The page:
According to Dictionary.com, a startup is, “a newly established business.” Forbes.com states the term “startup” has been defined over the past few years as “Scrappy young ventures, hip San Francisco apps and huge tech companies,” and Neil Blumenthal, Co-Founder of Warby Parker states,“A startup is a company working to solve a problem where the solution is not obvious and success is not guaranteed.” No matter how it is defined or by whom, people are still left wondering, what really is a startup? On the evening of February 20th, 2019, Sistas in Sales (SIS) held a panel event at the WeWork on Madison Ave in NYC entitled, “StartUps DeMystified,” in order to focus on answering this question for professionals in and out of NYC who are in search of new job opportunities whether they are or aren’t people of color.
This insightful event hosted by CEO/Founder of SIS, Chantel George, was moderated by International Career Strategist Rita Obi. Rita had the chance to ask some pertinent questions surrounding this topic to the panelists, Arius Ford who is on the Customer Success Team at LinkedIn, Melissa Lockhart who is the Director of People (HR Professional) at PayFone, Steve George, Chantel George’s brother and Talent Acquisition Consultant (Recruiter) at Taboola, and last but not least, Simmone Taitt, the Founder & Principal of HeartSpace NY Consulting.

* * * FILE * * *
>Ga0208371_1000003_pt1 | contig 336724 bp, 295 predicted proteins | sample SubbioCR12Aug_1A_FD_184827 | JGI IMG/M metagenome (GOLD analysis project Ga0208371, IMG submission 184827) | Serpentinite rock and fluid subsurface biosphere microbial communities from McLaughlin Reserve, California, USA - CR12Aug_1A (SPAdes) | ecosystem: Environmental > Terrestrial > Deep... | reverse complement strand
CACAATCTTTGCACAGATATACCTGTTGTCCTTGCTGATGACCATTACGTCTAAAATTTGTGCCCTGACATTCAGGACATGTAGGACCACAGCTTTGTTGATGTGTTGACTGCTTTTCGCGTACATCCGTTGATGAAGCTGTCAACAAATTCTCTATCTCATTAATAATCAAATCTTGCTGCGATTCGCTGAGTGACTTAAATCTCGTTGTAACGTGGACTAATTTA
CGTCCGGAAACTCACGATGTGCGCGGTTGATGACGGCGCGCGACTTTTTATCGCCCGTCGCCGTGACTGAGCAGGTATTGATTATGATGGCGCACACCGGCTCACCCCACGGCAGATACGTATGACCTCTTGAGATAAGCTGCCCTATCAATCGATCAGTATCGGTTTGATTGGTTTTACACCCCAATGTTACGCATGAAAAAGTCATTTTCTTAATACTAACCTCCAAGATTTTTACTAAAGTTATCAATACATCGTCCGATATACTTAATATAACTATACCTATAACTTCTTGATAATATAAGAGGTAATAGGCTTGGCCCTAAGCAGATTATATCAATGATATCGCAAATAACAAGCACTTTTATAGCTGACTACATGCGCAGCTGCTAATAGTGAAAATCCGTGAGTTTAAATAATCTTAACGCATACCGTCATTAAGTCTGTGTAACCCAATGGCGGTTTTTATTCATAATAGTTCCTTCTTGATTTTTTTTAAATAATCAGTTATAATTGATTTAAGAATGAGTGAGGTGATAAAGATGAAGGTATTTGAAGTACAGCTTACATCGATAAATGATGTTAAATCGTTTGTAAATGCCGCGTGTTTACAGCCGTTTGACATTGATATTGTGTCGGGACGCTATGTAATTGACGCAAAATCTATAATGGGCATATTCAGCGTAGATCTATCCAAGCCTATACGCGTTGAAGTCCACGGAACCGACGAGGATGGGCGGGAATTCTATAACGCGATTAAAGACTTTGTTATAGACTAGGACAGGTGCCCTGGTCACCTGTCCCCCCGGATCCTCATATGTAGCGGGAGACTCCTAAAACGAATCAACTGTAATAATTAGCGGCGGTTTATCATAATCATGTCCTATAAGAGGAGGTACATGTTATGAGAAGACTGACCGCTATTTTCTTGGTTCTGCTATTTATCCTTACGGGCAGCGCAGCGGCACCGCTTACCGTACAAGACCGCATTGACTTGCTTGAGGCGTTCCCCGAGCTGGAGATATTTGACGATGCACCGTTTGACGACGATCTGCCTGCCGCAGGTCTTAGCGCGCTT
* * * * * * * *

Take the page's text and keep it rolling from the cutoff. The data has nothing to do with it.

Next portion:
Each panelist answered questions surrounding topics such as financial stability and salary which focused on how to ask those uncomfortable money questions during your interview for a startup company. Some of the questions to ask that stood out to me are, ‘How much money does this company have to support my salary needs, how long do you think it will last, and what is your vision for the money?’ The audience was also advised that the CEO should be transparent about money with you since it is relevant to your salary, raises, and ultimately your upward mobility in the company. Bottom line, you should manage your own expectations when it come to these types of questions. We must remember that they are not only interviewing us, but it is important to interview them as well. Steve George reminded the crowd to be mindful of the questions you ask during these job interviews because it can set you a part from the other candidates. Facts!
Since we all have seen what the media or the internet has us perceiving as the ideal ages of the people who work at startups, the topic of age was also addressed. If we believe what we see, we would think that majority of the employees at these companies are fresh out of college and would never apply! But on the contrary, majority of the people applying these days are in their last 20’s and 30’s ready to work with a company that they can grow with and help implement new processes with as well. The startup life is not easy and not for the weak or lazy; one should be passionate, dedicated, have strong work ethic, open to an ever-changing environment, and be willing to put in more than 8 hours in a day at times. I know working for a startup for the past 7 months, there has been many times where I would come home, open up my laptop to send out more emails, or take a call with a client in Hong Kong on the weekends, or an early call mid-week to a client in Tel Aviv to ensure that the accounts that I am managing are renewing and/or spending more money with us over time. Arius reminded the audience, “You must believe in the mission of the company and not just the money because it will be a constant hustle especially if you are in sales, but in the end, you get out of it what you put in.” Working for a startup is truly an investment in your professional career and future due to the amount of skills you acquire that will be easily transferable to a larger company or maybe even your own company down the line!